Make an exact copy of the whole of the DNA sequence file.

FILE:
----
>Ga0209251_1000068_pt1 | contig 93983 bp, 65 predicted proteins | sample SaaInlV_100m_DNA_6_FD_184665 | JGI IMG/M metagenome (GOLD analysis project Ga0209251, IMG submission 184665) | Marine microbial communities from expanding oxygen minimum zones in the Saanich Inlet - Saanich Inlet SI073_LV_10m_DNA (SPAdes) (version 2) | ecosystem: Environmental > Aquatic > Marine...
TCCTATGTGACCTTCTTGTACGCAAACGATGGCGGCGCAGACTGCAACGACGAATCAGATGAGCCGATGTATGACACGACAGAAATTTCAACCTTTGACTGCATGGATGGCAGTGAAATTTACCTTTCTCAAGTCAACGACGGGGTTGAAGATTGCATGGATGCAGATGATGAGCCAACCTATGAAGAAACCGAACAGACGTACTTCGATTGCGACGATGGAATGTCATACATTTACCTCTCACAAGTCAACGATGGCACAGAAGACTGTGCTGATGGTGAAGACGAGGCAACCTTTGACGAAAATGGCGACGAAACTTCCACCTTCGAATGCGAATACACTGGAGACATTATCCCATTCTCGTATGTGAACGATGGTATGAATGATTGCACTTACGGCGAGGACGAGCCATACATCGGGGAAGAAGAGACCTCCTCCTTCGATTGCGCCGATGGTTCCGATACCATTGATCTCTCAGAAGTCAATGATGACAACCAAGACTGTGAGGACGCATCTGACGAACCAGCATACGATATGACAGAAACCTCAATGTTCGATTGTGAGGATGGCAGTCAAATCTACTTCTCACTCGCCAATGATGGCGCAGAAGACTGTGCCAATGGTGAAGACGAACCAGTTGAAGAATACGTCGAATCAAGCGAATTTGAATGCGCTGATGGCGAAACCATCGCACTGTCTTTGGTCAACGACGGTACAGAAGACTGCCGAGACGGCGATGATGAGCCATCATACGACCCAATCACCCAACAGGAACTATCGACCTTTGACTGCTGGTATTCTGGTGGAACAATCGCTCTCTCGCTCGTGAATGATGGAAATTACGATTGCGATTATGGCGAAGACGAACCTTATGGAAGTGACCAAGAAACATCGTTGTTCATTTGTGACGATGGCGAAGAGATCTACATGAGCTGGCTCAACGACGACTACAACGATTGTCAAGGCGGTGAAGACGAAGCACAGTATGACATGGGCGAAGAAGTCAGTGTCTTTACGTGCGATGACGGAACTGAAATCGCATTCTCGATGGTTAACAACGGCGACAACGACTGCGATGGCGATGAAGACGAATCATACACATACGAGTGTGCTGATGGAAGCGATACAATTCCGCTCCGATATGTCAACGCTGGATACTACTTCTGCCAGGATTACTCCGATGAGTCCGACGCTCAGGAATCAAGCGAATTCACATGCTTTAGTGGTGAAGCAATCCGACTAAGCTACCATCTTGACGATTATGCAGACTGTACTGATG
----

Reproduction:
>Ga0209251_1000068_pt1 | contig 93983 bp, 65 predicted proteins | sample SaaInlV_100m_DNA_6_FD_184665 | JGI IMG/M metagenome (GOLD analysis project Ga0209251, IMG submission 184665) | Marine microbial communities from expanding oxygen minimum zones in the Saanich Inlet - Saanich Inlet SI073_LV_10m_DNA (SPAdes) (version 2) | ecosystem: Environmental > Aquatic > Marine...
TCCTATGTGACCTTCTTGTACGCAAACGATGGCGGCGCAGACTGCAACGACGAATCAGATGAGCCGATGTATGACACGACAGAAATTTCAACCTTTGACTGCATGGATGGCAGTGAAATTTACCTTTCTCAAGTCAACGACGGGGTTGAAGATTGCATGGATGCAGATGATGAGCCAACCTATGAAGAAACCGAACAGACGTACTTCGATTGCGACGATGGAATGTCATACATTTACCTCTCACAAGTCAACGATGGCACAGAAGACTGTGCTGATGGTGAAGACGAGGCAACCTTTGACGAAAATGGCGACGAAACTTCCACCTTCGAATGCGAATACACTGGAGACATTATCCCATTCTCGTATGTGAACGATGGTATGAATGATTGCACTTACGGCGAGGACGAGCCATACATCGGGGAAGAAGAGACCTCCTCCTTCGATTGCGCCGATGGTTCCGATACCATTGATCTCTCAGAAGTCAATGATGACAACCAAGACTGTGAGGACGCATCTGACGAACCAGCATACGATATGACAGAAACCTCAATGTTCGATTGTGAGGATGGCAGTCAAATCTACTTCTCACTCGCCAATGATGGCGCAGAAGACTGTGCCAATGGTGAAGACGAACCAGTTGAAGAATACGTCGAATCAAGCGAATTTGAATGCGCTGATGGCGAAACCATCGCACTGTCTTTGGTCAACGACGGTACAGAAGACTGCCGAGACGGCGATGATGAGCCATCATACGACCCAATCACCCAACAGGAACTATCGACCTTTGACTGCTGGTATTCTGGTGGAACAATCGCTCTCTCGCTCGTGAATGATGGAAATTACGATTGCGATTATGGCGAAGACGAACCTTATGGAAGTGACCAAGAAACATCGTTGTTCATTTGTGACGATGGCGAAGAGATCTACATGAGCTGGCTCAACGACGACTACAACGATTGTCAAGGCGGTGAAGACGAAGCACAGTATGACATGGGCGAAGAAGTCAGTGTCTTTACGTGCGATGACGGAACTGAAATCGCATTCTCGATGGTTAACAACGGCGACAACGACTGCGATGGCGATGAAGACGAATCATACACATACGAGTGTGCTGATGGAAGCGATACAATTCCGCTCCGATATGTCAACGCTGGATACTACTTCTGCCAGGATTACTCCGATGAGTCCGACGCTCAGGAATCAAGCGAATTCACATGCTTTAGTGGTGAAGCAATCCGACTAAGCTACCATCTTGACGATTATGCAGACTGTACTGATG